Amidst falling power demand and a natural gas boom that’s pushed down its share price, NRG Energy, the independent power producer that’s made big investments in green energy, is seeking to buy rival GenOn for $1.7 billion and add more coal to its power mix.
The deal, which still needs approval from federal and state regulators, would create the country’s biggest independent power producer with 47,000 megawatts of power, with Princeton, N.J.-based NRG to own 71 percent of the combined company. The deal is expected to drive $300 million in earnings increases and cost savings by 2014, and expand NRG’s footprint on the East Coast with GenOn’s Mid-Atlantic coal-fired power plants.
For Princeton, N.J.-based NRG, the move will also help it compete in the increasingly challenging independent power producer sector. News of the merger, expected to close in the first quarter of 2013, drove up shares of both NRG and GenOn on Monday.
That’s good news for both companies, which have struggled with falling share prices over the past year, as falling electricity demand and ever-cheaper natural gas have driven down power prices. NRG shares have fallen 27 percent in the last 12 months, while Houston-based GenOn’s have fallen about 55 percent in the same time period, The New York Times reports.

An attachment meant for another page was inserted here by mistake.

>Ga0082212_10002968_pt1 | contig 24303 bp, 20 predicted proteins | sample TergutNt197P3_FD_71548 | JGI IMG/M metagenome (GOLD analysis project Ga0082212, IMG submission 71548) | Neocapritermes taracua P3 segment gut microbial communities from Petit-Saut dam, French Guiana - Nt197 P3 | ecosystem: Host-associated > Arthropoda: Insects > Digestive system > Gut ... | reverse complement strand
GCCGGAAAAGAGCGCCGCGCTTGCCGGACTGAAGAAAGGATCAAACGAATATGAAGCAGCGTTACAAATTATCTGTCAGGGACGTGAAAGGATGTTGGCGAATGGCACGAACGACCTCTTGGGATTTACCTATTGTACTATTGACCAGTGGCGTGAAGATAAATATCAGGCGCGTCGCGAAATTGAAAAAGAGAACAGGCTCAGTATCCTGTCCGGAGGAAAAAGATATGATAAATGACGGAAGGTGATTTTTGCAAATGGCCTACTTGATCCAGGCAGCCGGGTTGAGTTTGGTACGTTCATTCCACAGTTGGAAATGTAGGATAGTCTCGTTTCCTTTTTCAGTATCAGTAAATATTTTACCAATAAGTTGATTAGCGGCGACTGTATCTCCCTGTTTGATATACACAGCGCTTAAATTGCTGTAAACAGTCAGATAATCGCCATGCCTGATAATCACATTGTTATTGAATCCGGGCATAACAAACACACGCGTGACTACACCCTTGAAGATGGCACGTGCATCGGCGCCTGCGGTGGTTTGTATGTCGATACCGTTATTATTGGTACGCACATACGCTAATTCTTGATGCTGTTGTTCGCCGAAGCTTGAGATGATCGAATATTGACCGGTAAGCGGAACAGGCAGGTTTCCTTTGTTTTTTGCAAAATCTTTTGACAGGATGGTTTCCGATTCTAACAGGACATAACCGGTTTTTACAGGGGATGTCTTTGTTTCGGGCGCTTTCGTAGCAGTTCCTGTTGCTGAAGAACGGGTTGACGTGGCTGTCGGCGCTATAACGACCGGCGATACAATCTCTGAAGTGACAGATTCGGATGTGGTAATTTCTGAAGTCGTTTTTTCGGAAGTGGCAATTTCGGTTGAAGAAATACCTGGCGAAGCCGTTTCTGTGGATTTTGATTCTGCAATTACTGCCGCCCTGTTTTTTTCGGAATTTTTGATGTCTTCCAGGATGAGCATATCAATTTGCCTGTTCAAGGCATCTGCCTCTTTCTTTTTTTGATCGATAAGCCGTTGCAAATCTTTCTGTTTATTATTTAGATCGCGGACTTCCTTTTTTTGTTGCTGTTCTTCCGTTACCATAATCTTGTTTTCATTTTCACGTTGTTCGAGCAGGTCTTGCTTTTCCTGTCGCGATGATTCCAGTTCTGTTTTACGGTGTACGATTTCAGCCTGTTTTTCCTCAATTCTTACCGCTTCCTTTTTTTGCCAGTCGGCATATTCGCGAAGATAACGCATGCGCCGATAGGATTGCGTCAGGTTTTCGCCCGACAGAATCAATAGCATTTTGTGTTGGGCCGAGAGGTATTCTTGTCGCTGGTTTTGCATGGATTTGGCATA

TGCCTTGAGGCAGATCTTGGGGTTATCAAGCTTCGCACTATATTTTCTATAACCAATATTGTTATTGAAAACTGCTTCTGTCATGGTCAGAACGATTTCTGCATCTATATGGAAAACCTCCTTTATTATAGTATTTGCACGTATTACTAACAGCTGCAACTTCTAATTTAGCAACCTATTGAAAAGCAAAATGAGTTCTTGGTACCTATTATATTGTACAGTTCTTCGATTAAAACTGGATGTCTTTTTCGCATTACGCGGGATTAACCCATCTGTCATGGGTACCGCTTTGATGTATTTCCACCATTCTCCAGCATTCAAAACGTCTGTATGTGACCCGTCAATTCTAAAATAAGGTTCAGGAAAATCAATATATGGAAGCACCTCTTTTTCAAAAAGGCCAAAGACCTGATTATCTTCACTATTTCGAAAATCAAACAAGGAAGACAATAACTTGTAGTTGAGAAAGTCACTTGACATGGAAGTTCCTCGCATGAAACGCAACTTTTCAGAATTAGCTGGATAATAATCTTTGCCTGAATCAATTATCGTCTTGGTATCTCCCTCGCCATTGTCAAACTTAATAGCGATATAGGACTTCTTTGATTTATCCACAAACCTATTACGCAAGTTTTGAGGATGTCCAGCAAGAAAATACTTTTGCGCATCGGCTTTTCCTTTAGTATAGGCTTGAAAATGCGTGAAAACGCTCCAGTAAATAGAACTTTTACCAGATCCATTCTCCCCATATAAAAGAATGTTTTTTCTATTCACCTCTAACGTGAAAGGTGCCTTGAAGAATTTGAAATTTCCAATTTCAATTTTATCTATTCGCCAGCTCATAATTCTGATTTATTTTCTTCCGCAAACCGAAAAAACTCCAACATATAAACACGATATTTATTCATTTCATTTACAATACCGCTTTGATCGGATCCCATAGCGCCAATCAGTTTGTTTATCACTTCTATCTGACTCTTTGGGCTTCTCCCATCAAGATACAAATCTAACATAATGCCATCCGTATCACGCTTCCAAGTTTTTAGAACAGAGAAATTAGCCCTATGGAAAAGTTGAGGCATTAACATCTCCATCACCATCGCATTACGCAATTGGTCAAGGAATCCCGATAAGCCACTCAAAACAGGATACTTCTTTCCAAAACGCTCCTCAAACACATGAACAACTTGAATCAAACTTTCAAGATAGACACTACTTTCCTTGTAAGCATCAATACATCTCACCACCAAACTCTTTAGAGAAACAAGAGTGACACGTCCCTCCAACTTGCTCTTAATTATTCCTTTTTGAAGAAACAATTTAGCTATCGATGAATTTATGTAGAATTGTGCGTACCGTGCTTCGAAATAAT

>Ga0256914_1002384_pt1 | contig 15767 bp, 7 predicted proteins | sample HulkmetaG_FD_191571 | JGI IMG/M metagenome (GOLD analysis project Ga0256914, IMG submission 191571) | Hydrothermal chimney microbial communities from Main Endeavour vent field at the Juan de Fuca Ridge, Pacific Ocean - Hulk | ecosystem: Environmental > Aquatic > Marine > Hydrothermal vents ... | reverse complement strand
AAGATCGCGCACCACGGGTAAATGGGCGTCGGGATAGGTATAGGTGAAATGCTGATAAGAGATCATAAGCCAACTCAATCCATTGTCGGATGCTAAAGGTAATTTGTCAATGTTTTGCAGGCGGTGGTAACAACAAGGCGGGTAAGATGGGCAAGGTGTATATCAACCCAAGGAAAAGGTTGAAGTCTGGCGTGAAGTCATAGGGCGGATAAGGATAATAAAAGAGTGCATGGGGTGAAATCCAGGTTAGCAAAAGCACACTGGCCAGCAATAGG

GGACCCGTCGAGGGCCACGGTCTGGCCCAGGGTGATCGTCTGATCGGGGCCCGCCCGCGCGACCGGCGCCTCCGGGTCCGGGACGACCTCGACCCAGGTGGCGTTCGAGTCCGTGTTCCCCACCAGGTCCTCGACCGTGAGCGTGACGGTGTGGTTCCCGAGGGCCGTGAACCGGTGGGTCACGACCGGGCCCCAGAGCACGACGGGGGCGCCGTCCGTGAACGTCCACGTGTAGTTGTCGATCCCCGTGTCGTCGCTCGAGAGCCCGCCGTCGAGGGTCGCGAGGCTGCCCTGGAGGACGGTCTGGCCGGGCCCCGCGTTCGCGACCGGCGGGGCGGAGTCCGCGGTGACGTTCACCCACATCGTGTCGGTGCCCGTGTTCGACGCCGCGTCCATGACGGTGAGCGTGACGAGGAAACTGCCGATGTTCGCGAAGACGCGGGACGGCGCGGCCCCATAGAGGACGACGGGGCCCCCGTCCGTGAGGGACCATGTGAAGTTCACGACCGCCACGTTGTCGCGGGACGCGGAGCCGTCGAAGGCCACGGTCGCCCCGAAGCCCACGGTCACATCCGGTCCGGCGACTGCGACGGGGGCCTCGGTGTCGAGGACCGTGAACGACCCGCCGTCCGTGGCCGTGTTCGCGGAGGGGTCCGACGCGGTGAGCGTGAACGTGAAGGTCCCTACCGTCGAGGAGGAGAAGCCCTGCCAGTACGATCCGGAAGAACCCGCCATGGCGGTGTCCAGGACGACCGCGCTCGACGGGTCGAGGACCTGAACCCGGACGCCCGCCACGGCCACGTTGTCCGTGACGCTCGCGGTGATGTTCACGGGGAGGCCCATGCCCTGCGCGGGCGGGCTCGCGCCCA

The proposed merger also underscores the fact that NRG will need plenty of old-fashioned coal-fired and nuclear power generation assets to compete, even as it makes a huge push into wind power and solar power.
NRG’s green power purchases include about 450 megawatts of wind power in Texas and more than 1 gigawatt of solar power in California, including its $450 million investment in SunPower’s 250-megawatt California Valley Solar Ranch and its $300 million investment in BrightSource Energy’s 392-megawatt Ivanpah project in California's Mojave Desert.
Not all of NRG’s green power plans have worked out. In December 2011, it halted work on its Bluewater Wind project, which was to build offshore wind turbines to serve Mid-Atlantic states, after failing to find an investment partner for the project. The threat of Congress failing to extend the existing 2.3 cents per kilowatt-hour production tax credits for wind projects played a part in that decision.
On the solar side, NRG Solar CEO Tom Doyle remained upbeat about the industry’s prospects in a May presentation at the GTM Solar Summit, saying the company had a "development pipeline north of one gigawatt" over the next six months to two years.
As for energy retailing, NRG bought Texas-based Reliant Energy in 2009, giving it access to some 1.6 million customers in Texas, and in 2010 bought renewable power retailer Green Mountain for $350 million.
NRG has also taken a lead role in commercial-scale plug-in vehicle charging, launching its eVGo charging station system in 2010 with plans to install fast, 480-volt DC chargers throughout Texas. Last year it opened its first station at a Dallas-area Walgreens store, and said it planned to have 70 stations in the Dallas/Fort Worth area and another 50 in Houston, half of them opened by this summer.
Still, NRG’s plug-in charging plans haven’t been all smooth. In May, its $100 million settlement deal with the state of California that would include a $50.5 million investment in about 200 charging stations across the state was subject to a lawsuit from San Francisco-based ECOtality, which claimed that the deal would hand NRG a “monopoly over the nascent market” in the state.